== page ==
Soon after my arrival in Creel, which is some sort of a base camp for exploring Copper Canyon, I have realized that I’m not the kind of a masochist that would, out of pure pleasure, go and descend on a gravel road 1.800m in to the valley to a town called Urique. And this descend would be only to ascend again for about the same height difference on a road that most maps don’t even show it exists. From the top the road goes down again and again for about 1.800m to a town called Batopilas. From this town, there is only one road out and yes, uphill. And since I have already mentioned twice 1.800m, I will use the same number here again. It’s not exactly accurate but you get the picture.
Instead I have decided to skip Urique and head for Batopilas on the main road. Obviously climbs and descends are not limited to the previously mentioned route. The main road has it as well, they are just not that extreme. Nor are they innocent either. On my second day out of Creel I made only 36km of progress. Average speed was around 8,5 km/h and most of the afternoon I have spent slowly climbing on a twisting and steep road leading out of a canyon of the upstream Urique river. On top (well, a bit further and to the side) is a village called Samachique which was my goal for the day. In Creel I got a contact in this village, Ruben and Monse, a couple in their early sixties. After I have asked two kind ladies for directions I found myself in front of a house not unlike any other in the village. It’s just that this one was “hiding” a store in the main room together with some sort of a communal area with two tables, some chairs and a wood-stove (after all we are at 2.000m above sea level). Quickly we managed to agree that I will stay here for the night and in the morning I will leave Lou and the rest of my gear here and head into the valley by bus.
After a two-day trip to Batopilas where I have enjoyed once again temperatures well above 20°C and indulged myself into doing nothing, I went back to pick up Lou and continue on my way.
The bus left me all wrinkled (I got up at 3:30) at the beginning of the village and after a half an hour walk through the high mountain morning chill I had arrived to the store. Ruben opened the door and Monse had made coffee and served me breakfast. Comfortably I had sat into a chair next to just lit wood-stove and arranged to stay another day here. I’m in no rush, here it’s nice and warm and I’m interested to find out how everyday life looks around here.
Little after 8 (opening hours are obviously not fixed) the store officially opens. It’s not that there is a crowd of customers outside (actually there is none), it’s just that the main doors remain unlocked and that the curtains on both windows are pulled aside. Besides the two windows, the room is lit by two energy-efficient light bulbs and a TV in the corner set to the morning show. I have no idea what it’s about.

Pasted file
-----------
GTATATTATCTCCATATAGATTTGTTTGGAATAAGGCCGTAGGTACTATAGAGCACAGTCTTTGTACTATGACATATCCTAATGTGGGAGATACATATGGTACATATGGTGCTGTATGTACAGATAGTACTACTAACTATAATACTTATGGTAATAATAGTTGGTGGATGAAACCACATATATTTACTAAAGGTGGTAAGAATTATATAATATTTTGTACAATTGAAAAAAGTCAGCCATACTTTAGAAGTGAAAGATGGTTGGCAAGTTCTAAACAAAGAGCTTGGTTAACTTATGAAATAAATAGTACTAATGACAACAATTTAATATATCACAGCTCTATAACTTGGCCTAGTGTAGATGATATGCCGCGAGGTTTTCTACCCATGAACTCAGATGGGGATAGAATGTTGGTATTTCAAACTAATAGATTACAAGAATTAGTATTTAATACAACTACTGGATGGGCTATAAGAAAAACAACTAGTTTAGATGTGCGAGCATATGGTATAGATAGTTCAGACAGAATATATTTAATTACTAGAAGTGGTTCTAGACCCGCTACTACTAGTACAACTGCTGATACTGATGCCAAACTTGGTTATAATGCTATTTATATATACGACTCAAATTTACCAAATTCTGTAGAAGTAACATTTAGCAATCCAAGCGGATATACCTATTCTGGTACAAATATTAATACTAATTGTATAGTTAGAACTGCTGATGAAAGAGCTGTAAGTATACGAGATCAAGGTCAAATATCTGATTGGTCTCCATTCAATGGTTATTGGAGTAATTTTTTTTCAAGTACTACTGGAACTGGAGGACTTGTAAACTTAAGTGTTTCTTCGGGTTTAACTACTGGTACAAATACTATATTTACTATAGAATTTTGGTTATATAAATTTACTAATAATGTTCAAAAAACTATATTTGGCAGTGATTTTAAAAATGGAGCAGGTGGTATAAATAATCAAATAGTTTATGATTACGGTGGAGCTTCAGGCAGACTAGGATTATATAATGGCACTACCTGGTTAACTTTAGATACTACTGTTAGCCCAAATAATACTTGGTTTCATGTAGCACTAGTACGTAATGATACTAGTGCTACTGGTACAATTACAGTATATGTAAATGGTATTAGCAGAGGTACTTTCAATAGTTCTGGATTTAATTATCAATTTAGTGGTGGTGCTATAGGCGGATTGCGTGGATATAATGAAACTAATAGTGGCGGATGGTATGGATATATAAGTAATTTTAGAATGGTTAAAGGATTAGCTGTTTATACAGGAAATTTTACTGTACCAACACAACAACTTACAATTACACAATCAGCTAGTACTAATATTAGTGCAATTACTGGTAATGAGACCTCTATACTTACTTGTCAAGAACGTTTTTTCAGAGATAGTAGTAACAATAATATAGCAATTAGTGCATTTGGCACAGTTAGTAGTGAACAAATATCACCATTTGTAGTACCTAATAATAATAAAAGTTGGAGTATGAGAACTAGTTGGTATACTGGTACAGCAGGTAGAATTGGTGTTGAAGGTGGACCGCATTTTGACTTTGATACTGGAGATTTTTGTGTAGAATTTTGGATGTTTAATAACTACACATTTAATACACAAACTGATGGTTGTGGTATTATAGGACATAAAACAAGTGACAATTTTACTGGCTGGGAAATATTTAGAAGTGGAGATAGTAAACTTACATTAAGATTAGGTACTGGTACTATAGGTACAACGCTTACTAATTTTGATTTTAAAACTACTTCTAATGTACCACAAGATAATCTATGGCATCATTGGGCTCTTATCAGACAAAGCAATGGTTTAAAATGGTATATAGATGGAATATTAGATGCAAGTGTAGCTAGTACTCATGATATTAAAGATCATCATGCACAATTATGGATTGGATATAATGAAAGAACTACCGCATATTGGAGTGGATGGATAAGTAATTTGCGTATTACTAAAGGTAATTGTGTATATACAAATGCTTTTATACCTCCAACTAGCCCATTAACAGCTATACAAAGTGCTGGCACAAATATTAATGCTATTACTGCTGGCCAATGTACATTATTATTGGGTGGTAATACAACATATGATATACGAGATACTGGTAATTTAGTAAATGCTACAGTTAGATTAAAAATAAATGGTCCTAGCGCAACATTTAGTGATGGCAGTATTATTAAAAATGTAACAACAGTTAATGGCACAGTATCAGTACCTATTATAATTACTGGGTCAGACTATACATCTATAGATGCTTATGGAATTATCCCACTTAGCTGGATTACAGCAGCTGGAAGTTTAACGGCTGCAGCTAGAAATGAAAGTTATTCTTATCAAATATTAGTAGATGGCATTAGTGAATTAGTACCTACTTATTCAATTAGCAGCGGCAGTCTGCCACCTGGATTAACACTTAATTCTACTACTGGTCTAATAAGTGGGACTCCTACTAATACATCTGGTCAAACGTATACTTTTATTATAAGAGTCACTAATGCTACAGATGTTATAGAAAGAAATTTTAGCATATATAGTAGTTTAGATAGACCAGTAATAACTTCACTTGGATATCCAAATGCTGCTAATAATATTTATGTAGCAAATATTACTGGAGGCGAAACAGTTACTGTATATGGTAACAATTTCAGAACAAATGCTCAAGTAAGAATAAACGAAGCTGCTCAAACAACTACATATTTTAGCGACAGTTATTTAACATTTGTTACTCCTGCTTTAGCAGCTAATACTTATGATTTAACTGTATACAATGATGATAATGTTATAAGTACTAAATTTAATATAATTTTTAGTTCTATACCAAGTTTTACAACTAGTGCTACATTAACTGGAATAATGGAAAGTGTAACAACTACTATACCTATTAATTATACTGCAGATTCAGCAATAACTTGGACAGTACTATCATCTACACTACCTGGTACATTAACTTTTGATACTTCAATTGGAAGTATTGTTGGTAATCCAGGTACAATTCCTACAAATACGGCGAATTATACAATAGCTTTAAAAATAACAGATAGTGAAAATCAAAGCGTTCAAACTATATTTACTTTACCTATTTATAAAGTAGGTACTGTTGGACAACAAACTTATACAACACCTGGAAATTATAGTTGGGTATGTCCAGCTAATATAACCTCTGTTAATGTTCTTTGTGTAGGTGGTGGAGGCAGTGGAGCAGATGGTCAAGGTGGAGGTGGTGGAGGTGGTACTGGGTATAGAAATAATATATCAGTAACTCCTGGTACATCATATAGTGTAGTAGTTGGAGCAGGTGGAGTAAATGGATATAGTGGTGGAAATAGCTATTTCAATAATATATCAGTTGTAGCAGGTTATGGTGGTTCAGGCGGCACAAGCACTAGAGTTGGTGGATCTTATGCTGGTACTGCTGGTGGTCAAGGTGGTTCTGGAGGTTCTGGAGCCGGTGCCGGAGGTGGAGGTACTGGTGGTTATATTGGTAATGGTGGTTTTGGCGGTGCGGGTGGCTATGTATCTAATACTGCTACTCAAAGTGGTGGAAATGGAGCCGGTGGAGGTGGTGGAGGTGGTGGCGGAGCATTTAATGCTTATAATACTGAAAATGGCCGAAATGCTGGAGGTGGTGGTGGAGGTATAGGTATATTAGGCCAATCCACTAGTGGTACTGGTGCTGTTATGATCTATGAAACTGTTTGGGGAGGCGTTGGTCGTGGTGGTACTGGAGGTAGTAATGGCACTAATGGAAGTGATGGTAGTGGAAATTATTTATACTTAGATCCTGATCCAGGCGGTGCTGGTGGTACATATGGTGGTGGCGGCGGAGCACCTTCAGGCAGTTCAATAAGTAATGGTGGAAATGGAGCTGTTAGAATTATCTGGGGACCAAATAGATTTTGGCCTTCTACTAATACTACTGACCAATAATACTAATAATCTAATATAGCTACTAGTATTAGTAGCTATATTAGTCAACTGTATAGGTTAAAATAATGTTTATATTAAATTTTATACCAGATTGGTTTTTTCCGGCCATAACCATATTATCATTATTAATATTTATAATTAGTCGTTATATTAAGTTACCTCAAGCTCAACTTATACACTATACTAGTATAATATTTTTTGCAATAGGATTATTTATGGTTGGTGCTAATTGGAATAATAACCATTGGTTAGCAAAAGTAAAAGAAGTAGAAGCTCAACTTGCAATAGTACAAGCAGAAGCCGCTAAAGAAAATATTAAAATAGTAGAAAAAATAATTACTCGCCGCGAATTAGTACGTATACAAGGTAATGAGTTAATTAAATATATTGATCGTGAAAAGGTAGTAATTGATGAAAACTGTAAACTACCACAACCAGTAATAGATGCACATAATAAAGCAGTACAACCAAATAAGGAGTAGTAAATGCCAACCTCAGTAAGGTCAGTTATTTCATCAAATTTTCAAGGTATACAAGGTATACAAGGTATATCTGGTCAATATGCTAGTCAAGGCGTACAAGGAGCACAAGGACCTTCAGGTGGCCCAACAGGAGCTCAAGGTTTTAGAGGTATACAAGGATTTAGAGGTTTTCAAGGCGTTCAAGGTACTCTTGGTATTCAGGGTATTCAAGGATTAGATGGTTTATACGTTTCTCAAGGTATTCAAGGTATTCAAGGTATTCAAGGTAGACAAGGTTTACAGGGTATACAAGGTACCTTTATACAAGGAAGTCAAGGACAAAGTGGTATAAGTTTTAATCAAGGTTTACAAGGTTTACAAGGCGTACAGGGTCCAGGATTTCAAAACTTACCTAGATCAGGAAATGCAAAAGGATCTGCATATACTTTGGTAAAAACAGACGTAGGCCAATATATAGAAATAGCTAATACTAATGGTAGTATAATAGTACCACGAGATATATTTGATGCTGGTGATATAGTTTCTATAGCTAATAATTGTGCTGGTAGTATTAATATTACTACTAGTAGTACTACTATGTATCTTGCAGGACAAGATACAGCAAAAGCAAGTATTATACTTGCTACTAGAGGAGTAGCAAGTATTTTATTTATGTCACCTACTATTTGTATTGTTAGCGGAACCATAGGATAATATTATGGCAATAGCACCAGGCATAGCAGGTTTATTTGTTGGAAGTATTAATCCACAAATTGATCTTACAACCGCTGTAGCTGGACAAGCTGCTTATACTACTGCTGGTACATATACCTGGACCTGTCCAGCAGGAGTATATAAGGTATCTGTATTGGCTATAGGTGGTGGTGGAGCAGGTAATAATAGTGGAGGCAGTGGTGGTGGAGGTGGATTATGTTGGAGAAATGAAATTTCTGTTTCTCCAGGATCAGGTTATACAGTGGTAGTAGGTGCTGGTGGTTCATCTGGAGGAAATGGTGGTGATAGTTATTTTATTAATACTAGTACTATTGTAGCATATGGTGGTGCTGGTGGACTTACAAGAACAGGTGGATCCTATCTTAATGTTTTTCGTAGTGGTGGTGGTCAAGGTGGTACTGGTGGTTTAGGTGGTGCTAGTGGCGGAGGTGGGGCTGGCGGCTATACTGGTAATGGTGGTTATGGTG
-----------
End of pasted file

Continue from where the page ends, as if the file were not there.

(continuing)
The store is comprised of two counters and some shelves next to two walls. They are full of various goods. From toilet paper, instant noodles, fish cans, pasta to menstrual pads, toothpaste, batteries and sandals. A good portion of the room is occupied by fizzy drinks and crisps can also be found. Vegetables on offer are limited to a box of tomatoes, few onions, bag of potatoes and a bag of beans. My special status of a temporary resident enables me access to the back room, which is where my bed is, and so I know that the meet is stored in a freezer in the corner.
Slowly a few people show up in the store. It turns out that one of them is a worker laying tiles in the back room, another (member of the Tarahumaras, the famous long endurance runner Indians) is Ruben’s helper, the woman, also a Tarahumara, is Monse’s assistant. All are served coffee (Monse’s assistant serves herself one). Outside the day is slowly breaking while we’re heating ourselves next to the wood stove and the time is passing by in a gentle small talk (my basic Spanish is limiting my participation). All apart from me slowly attend to their business while I watch rare customers coming into the store. Some just for a quick purchase while others stay longer after Monse invites them for a cup of coffee. There are also two deliveries of new stock during the day. Also the delivery men are invited for a coffee and a chat.
Purchases are mainly cash only with a few exceptions. In this part of the world a cashless purchase means that Monse in her big, blue notebook writes down the amount of purchase. Buyers will pay their debt later when they will have money. Cards (debit or credit) are absolutely useless here. Not only there is no internet for POS terminals (or anything else for that matter), there is also no mobile phone network.
Monse and her assistant also take care of regular daily meals. At 11h it’s time for a second, slightly heavier breakfast, at 15h lunch is served. Around 17h it’s time for an afternoon snack. These meals are served also to some visitors like a mute Tarahumara that came into the store at around 17h. He did not buy anything but that did not stop Monse from giving him a meal.
At around 19h the flow of customers stops. It’s already dark outside. The store is still officially open but Monse is more focused on preparing dinner while watching one of the many Mexican soap operas that have been showing all day long on the TV in the corner.
Little after 10h Ruben comes back and dinner is served. After we eat and chat for a while, I go into the back room where I sneak into my sleeping bag, happy that I was able to share this day with everyone here. Happy that I have spent it in a place where a store is in the service of the community. A place where people come to chat and sip coffee, a place where people still trust each other and the storekeeper will write down your purchase for you to pay when you will have money, a place where, if you are hungry, you are fed.
With a Smile on my face, until next time!
Next post will have photos 🙂